Examination of Witnesses

Part of Genetic Technology (Precision Breeding) Bill – in a Public Bill Committee at 3:15 pm on 28th June 2022.

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Roger Kerr:

In terms of the disease-resistance issue, we have to be really careful about how we approach this. What we have seen, albeit through the use of antibiotics, is the reduction of disease. Again, unfortunately, I am referring back to the dairy industry. We have seen farmers driven to reduce cell counts in dairy cows to a point where the cow’s immune system has been suppressed to such a degree that the more virulent diseases come in, because there is not the natural, more benign flora around any more. Therefore, you have cows going down with E. coli and other things, which is killing them. We have seen this continual drive to reduce the immune system and reduce the cell count.

What we have found more recently is that allowing the cow to have a more natural immune system actually allows it to live a longer and healthier life. We have to be really careful when we start talking about disease that we do not start messing with something but then find that we end up with a whole lot of unintended consequences in terms of opening the animal up to other disease implications. Ultimately, we will just end up on the same old wheel of trying to continually firefight because the animal is going down with disease.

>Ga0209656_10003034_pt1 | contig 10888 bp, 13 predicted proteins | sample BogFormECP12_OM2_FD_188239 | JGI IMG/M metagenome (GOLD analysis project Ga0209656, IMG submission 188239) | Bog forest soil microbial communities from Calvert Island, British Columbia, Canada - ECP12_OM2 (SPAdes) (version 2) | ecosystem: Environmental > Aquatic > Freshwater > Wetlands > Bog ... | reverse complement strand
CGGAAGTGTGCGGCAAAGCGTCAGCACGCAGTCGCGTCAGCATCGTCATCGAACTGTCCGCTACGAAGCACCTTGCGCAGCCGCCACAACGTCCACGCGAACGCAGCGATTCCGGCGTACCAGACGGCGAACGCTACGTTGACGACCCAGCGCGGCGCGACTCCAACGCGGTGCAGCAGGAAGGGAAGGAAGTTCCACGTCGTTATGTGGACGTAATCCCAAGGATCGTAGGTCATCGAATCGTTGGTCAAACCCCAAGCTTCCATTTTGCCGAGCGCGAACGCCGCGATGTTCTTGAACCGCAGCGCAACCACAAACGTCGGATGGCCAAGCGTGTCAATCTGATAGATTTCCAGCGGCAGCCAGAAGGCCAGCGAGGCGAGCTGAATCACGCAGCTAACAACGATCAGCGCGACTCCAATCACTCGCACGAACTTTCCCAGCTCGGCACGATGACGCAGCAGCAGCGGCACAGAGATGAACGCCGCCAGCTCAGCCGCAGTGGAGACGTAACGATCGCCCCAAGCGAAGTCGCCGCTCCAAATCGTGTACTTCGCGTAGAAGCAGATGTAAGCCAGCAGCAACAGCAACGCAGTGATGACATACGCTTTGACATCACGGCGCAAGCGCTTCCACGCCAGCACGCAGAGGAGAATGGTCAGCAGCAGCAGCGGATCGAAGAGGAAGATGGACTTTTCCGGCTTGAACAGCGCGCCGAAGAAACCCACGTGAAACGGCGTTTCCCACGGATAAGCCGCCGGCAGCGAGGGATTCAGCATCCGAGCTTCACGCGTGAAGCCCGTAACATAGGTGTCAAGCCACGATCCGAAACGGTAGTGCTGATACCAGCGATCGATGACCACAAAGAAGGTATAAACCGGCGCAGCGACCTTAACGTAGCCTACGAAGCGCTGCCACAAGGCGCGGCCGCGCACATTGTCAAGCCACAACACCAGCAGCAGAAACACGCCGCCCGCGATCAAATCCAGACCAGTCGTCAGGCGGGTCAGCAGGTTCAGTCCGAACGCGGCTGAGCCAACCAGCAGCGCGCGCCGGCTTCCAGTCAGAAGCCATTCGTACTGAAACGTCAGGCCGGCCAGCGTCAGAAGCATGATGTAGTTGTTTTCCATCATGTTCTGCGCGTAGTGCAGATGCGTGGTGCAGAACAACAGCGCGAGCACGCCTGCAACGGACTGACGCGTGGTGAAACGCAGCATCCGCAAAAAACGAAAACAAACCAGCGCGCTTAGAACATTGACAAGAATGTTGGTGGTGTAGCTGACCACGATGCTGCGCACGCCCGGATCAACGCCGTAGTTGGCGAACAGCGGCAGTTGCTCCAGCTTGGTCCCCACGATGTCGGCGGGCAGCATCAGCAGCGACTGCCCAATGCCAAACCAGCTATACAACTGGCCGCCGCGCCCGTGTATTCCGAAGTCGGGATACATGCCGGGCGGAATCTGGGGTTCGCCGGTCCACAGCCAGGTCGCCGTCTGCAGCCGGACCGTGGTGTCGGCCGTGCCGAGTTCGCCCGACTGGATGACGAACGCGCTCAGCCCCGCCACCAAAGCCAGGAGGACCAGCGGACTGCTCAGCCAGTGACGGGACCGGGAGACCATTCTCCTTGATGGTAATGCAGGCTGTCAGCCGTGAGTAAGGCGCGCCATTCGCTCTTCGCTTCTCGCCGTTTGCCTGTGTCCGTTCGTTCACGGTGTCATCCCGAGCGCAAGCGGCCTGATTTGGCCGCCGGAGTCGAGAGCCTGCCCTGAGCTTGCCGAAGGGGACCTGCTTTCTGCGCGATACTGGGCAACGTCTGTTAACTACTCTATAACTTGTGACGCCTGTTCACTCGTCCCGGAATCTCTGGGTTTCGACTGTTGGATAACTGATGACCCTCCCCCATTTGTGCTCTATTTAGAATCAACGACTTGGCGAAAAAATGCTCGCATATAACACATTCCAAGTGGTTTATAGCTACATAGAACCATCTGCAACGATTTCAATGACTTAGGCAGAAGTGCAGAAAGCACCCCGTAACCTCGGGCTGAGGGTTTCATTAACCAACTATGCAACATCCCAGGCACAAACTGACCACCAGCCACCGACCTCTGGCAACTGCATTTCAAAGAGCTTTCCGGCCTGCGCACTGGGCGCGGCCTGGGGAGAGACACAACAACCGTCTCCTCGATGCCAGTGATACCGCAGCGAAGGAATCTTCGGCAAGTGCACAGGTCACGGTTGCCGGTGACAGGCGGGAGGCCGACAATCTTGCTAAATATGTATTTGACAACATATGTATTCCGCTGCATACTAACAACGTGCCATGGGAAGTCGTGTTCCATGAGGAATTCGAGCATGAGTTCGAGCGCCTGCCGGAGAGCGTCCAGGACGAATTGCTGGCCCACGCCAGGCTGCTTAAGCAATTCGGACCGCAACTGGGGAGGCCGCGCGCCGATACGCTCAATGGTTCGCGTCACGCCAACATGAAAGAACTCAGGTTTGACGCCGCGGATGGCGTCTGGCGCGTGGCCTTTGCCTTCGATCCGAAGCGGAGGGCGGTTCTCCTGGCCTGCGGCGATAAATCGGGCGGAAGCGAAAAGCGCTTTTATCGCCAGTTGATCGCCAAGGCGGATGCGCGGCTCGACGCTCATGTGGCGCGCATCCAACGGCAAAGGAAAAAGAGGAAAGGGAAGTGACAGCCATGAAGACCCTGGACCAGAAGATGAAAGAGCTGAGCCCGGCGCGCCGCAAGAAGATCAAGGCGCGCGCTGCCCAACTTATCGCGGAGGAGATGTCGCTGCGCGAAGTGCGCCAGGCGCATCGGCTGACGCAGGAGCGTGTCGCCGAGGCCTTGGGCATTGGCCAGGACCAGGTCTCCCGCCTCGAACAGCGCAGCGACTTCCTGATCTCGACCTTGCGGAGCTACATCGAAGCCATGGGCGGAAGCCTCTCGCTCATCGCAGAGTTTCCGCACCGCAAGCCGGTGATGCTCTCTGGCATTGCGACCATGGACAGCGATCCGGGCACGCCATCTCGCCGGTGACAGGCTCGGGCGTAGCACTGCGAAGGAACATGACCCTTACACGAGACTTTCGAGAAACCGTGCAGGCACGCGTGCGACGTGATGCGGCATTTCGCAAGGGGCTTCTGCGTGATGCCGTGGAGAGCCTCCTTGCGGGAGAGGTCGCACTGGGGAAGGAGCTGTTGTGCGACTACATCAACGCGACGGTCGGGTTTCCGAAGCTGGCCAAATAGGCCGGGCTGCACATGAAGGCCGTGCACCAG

On the yield aspect, again, we can keep saying, “Oh, well, we can genetically breed them to produce high yield,” but what we find is that the longevity of the animals is massively impacted. These cows that can produce 12,000 or 15,000 litres of milk do not live very long because, unfortunately, cows are just not designed to do that. We have to be really careful about what we consider to be a farm animal and what it is there for. If we continue to drive it, we are effectively supercharging its physiology, and therefore it will ultimately not be able to live as long.

Using cows as an example, if you go into a collecting yard or a cubicle shed, you will see the cows breathing really quickly, even though they are lying down, because their physiology is going so fast. What we are effectively doing at the moment is turning what was a very low-input, low-output animal into a Formula 1 car. Unsurprisingly, they do not cope with it and they fall over. What we are doing now in terms of genetically editing is stepping that up a whole other gear. We have to be really careful about what it is that we are seeking to achieve here, and I think we have to look, in terms of welfare, not only at disease resistance but at longevity, quality of life and ability to withstand other disease impacts.